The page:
Arena pharmaceuticals has been quite the roller-coaster lately, with daily trading ranges as high as 10% or more of its price. The near-dated options are now trading with implied vols between 250% and 300%.
As if to underline the danger of playing a developmental drug company awaiting approval, a prominent hedge fund manager was quoted this week saying ARNA was an excellent short. While I’m sure he was talking his book and hoping to see some others jump in and add to the selling pressure, it does help us see how this game is played. More on that after the jump.
Still, I added in a small way to my exposure yesterday when I saw that the May call options have huge premiums.
Specifically, I bought the stock and sold May $2.50 calls. Here’s my thinking:
The potential positive (or negative) event, ruling on approval by the FDA or by the European authorities, is almost certain not to happen before the third Friday in May. The best estimate I’ve seen for FDA action is the end of June, and I’ve got to believe that the European drug approval process, just recently initiated, will take longer than that, probably by months.
So when I bought the stock for $2.80 and sold the options for a buck, I was thinking that the price movement between now and option expiration will be determined by the eternal war between bulls and bears, shorts and longs, but not by actionable information about the company’s prospects.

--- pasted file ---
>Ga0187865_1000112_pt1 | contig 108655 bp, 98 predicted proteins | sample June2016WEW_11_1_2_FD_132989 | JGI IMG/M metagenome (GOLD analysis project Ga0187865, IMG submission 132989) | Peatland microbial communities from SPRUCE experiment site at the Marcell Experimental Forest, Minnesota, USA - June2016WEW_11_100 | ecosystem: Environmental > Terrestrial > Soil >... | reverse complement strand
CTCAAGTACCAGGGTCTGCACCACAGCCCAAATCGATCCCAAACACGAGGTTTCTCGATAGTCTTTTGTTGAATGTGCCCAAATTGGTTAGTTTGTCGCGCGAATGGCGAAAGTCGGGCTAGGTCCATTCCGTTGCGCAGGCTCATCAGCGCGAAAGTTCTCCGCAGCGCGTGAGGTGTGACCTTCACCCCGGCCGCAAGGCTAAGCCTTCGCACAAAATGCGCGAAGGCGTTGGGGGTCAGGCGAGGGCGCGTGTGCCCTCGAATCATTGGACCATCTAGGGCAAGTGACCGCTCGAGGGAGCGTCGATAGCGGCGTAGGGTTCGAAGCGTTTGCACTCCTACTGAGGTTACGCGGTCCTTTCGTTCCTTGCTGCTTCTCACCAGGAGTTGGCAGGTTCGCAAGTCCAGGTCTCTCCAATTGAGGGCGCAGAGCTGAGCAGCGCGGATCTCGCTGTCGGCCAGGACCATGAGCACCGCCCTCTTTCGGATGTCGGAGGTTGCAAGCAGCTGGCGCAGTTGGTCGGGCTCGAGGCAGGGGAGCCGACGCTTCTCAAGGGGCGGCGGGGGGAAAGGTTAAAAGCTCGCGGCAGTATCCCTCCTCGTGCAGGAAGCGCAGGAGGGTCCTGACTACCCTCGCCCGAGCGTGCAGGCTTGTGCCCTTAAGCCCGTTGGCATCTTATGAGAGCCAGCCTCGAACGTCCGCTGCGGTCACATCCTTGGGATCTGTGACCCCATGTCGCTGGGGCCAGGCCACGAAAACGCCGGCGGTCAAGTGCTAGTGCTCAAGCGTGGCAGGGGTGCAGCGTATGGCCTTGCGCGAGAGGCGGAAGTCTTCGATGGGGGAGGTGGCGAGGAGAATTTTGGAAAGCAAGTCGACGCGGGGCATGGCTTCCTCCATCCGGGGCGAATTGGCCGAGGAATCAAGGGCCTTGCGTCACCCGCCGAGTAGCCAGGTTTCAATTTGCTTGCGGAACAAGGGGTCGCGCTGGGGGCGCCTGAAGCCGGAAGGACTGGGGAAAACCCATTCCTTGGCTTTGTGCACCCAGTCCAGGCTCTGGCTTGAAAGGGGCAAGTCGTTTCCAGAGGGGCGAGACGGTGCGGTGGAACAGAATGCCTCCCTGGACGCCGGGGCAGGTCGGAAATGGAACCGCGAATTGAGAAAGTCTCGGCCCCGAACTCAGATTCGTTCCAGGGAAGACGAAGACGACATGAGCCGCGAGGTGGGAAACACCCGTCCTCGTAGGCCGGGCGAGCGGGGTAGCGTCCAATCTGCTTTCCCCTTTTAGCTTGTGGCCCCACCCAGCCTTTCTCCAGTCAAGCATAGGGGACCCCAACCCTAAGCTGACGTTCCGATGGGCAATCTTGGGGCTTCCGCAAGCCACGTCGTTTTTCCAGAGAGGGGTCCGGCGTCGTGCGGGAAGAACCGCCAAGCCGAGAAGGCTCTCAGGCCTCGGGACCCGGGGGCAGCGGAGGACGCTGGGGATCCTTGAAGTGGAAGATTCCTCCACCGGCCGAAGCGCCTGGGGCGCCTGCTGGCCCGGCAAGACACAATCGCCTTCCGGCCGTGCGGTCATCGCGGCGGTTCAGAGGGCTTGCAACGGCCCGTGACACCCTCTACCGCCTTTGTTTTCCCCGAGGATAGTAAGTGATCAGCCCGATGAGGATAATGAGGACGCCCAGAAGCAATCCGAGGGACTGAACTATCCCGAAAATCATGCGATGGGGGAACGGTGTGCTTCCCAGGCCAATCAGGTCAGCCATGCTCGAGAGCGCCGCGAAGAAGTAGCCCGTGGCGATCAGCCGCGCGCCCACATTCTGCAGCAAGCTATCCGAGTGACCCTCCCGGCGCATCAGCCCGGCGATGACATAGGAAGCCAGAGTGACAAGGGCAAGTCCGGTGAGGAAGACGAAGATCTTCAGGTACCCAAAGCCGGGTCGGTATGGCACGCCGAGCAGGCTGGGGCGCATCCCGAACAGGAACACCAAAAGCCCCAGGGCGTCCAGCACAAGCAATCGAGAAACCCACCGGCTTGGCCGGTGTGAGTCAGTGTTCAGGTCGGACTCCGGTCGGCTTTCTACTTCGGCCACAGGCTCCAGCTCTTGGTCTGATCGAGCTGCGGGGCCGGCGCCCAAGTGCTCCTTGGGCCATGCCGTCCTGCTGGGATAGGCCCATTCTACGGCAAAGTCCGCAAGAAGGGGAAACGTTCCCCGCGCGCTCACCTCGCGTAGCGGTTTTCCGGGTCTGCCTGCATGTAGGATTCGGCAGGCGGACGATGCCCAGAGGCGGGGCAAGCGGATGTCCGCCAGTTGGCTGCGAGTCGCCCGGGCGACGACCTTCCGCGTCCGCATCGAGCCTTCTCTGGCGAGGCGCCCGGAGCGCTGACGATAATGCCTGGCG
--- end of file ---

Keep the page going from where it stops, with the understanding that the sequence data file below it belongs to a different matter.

To pick a broad band, I expect that in May, the stock will trade between $2.50 and $3.50 a share, so most likely my new shares will be called away. If they are, I’ll net just under 70 cents a share in profit from a net investment just over $1.80. That’s an extraordinary return in six weeks.
If the stock closes below $2.50, the potential will still exist for their weight-loss drug to be approved by the FDA or the Eurozone, or both. That means the longer dated, out-of-the money calls (say, for example the $4 January calls I have outstanding on most of my position) will still command prices above a buck. If I turn around and sell those after the May series expires, I’ll lower my cost basis well below a dollar a share. That’s lower than the price the stock went to after the initial FDA rejection, a moment in time when it became obvious that the company was going to lose money for the next couple of years and be forced to raise additional capital to keep going. Put in market player terms, that was exactly the situation the short sellers love, where they can slam a stock with as much shorting as they can borrow, and know with near certainty that the company will issue new shares at a lower price they can buy to cover their shorts.